By July 23, 2008 Read More →

How the Wealthy Lived in Herodian Jerusalem, Nahman Avigad, Biblical Archaeology Review (2:4), Dec 1976.

Stepped Structure Unearthed in the City of David

Stepped Structure Unearthed in the City of David. By Davidbena – Own work, CC BY-SA 4.0,

Since it opened last spring at the Israel Museum, the exhibition of finds from the Jewish Quarter excavations in the Old City of Jerusalem has been drawing large and enthusiastic crowds.

And well it should. On display are the exciting results of six years of digging in an area only a few hundred yards from the great Temple Enclosure.

Collected by curator Yael Israeli, the objects in the exhibition date from the Herodian period,a when the area excavated comprised a fashionable and wealthy residential section overlooking the Holy Temple. The choice finds, on public display for the first time, are numerous and beautiful, varied in form, and rich in decoration. They afford a unique glimpse into the life of the rich and the powerful at a critical moment in history both for Jews and for Christians.

The author of this article, Professor Nachman Avigad of Hebrew University’s Institute of Archaeology, has directed the excavations described in this article almost continuously since 1969—and they are still in progress. This article has been adapted from the exhibition catalog prepared by Professor Avigad.—Ed.

The area now known as the Jewish Quarter of the Old City lies on the “Western Hill” of Old Jerusalem, on which the “Upper City” stood in Second Temple times. This high broad hill is twin-peaked- The western rise is the higher of the two and is now mostly occupied by the Armenian Quarter; the northeastern knoll is presently covered by the Jewish Quarter. The Jewish Quarter overlooks the Temple Mount to the east from which the narrow “Eastern Hill” juts southward (today often called the “Ophel Hill”), the site of the earliest Jerusalem, the “City of David” (see map).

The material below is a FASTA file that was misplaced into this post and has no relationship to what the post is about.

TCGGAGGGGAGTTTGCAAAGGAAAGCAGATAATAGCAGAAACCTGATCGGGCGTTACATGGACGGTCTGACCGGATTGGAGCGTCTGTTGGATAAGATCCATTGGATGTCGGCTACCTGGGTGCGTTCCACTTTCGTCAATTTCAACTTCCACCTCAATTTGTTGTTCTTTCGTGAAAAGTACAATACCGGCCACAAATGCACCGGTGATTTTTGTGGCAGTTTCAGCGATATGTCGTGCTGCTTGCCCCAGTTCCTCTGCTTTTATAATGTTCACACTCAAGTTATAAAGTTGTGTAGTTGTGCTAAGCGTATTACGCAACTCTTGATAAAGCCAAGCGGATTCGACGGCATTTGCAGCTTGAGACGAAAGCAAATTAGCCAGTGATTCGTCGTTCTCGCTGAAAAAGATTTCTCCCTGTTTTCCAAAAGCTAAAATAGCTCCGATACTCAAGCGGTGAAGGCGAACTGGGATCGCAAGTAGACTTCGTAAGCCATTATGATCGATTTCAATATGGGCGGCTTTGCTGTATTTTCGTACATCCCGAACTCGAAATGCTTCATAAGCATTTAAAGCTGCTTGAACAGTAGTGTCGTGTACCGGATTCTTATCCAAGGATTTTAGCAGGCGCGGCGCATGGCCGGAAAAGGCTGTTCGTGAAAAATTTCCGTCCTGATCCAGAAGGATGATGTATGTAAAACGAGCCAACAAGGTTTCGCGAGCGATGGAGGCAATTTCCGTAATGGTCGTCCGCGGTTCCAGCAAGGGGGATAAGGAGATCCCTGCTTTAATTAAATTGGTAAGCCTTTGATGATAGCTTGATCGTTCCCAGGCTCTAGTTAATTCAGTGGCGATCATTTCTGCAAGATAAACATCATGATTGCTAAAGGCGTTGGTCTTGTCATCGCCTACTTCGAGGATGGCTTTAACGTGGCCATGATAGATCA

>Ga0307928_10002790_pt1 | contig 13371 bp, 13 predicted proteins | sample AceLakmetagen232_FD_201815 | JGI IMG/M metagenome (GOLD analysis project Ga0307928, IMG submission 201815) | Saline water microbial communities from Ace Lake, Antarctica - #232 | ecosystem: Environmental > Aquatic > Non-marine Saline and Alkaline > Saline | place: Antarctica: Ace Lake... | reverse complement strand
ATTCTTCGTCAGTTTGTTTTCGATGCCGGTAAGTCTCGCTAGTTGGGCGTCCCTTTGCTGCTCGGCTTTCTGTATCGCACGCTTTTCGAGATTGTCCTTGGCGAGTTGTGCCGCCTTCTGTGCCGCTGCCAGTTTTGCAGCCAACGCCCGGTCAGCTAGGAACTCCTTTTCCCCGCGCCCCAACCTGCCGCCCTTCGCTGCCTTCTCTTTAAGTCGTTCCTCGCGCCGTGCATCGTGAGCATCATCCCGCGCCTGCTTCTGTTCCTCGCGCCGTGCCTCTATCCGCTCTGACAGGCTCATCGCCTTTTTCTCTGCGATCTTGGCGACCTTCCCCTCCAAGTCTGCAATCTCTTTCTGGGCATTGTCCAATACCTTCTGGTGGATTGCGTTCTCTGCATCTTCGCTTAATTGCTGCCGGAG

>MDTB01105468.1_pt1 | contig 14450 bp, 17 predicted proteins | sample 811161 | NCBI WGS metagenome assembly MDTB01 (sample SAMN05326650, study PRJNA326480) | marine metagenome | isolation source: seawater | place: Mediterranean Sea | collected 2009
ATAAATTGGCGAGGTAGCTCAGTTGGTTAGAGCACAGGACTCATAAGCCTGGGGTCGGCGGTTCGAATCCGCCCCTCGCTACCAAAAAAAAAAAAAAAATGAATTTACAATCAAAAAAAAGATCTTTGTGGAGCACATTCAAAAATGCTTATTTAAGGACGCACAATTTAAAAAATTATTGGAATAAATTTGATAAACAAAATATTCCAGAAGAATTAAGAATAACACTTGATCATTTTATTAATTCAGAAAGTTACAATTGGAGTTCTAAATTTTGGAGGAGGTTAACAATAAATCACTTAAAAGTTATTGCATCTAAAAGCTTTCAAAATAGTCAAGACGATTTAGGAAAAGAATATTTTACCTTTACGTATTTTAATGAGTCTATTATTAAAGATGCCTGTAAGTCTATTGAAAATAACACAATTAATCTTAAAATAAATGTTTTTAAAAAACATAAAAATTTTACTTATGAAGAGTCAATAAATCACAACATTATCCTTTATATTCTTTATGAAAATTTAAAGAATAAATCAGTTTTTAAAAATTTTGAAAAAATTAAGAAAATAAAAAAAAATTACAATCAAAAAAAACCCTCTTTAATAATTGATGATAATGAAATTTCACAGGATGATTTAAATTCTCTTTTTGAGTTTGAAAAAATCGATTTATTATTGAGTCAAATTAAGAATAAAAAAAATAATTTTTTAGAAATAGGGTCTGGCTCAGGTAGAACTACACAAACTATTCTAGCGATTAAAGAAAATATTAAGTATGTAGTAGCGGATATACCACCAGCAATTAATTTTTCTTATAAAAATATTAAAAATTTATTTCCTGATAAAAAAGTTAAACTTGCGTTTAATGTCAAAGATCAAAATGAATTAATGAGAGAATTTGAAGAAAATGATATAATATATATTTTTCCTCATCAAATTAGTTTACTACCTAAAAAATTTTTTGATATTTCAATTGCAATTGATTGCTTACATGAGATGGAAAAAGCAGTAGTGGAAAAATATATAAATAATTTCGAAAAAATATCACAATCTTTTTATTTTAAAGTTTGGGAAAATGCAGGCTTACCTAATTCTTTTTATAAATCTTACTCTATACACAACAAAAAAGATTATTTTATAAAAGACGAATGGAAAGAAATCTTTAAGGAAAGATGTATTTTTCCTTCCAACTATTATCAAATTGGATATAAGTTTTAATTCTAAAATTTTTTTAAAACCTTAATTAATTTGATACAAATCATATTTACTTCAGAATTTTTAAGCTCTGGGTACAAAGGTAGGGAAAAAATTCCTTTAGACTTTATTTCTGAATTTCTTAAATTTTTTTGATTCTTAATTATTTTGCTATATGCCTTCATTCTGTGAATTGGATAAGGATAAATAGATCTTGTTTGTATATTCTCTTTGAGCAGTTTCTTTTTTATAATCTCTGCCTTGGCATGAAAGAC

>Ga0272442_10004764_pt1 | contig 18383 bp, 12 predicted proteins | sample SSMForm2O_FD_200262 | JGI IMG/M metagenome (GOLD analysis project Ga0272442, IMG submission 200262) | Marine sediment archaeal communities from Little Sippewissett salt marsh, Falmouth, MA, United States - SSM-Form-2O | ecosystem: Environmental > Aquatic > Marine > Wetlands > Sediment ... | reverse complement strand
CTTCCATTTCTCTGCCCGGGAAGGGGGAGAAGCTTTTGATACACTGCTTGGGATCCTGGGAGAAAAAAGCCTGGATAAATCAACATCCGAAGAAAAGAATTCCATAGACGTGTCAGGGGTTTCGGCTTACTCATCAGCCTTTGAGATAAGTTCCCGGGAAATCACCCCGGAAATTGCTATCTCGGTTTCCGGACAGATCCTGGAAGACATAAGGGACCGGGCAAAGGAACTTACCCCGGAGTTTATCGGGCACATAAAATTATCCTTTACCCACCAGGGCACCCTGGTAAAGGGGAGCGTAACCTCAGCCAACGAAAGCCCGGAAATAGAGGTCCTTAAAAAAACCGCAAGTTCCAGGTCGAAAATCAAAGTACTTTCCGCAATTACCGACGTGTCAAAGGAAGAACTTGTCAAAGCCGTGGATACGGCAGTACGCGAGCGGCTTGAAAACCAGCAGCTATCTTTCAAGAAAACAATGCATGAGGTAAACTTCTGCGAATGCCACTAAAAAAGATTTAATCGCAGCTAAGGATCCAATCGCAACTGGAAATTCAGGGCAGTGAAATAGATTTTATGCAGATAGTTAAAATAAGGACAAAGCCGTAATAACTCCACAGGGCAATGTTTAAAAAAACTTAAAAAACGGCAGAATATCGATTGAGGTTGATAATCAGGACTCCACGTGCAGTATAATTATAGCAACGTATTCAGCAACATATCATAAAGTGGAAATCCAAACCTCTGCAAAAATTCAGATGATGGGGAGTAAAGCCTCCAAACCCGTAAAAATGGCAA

The City of David and the area adjacent to the Temple Mount have been the principal objects of archaeological expeditions since the beginnings of modern research in the city, over a century ago. Numerous excavations and investigations have been made there, and thus most of the knowledge of the material remains of ancient Jerusalem is generally related to this Eastern Hill and to the Temple Enclosure.

In recent years, our knowledge of this part of Jerusalem has increased considerably through large-scale archaeological excavations—in the 1960’s by the British expedition headed by Dame Kathleen M. Kenyon on the Eastern Hill and since 1968 by the expedition headed by Professor Benjamin Mazar adjacent to the Temple Enclosure. All these sites lie within the “Lower City” of Jerusalem, as it was known in the Second Temple days.

Read the rest of How the Wealthy Lived in Herodian Jerusalem in the online Biblical Archaeology Society Library.

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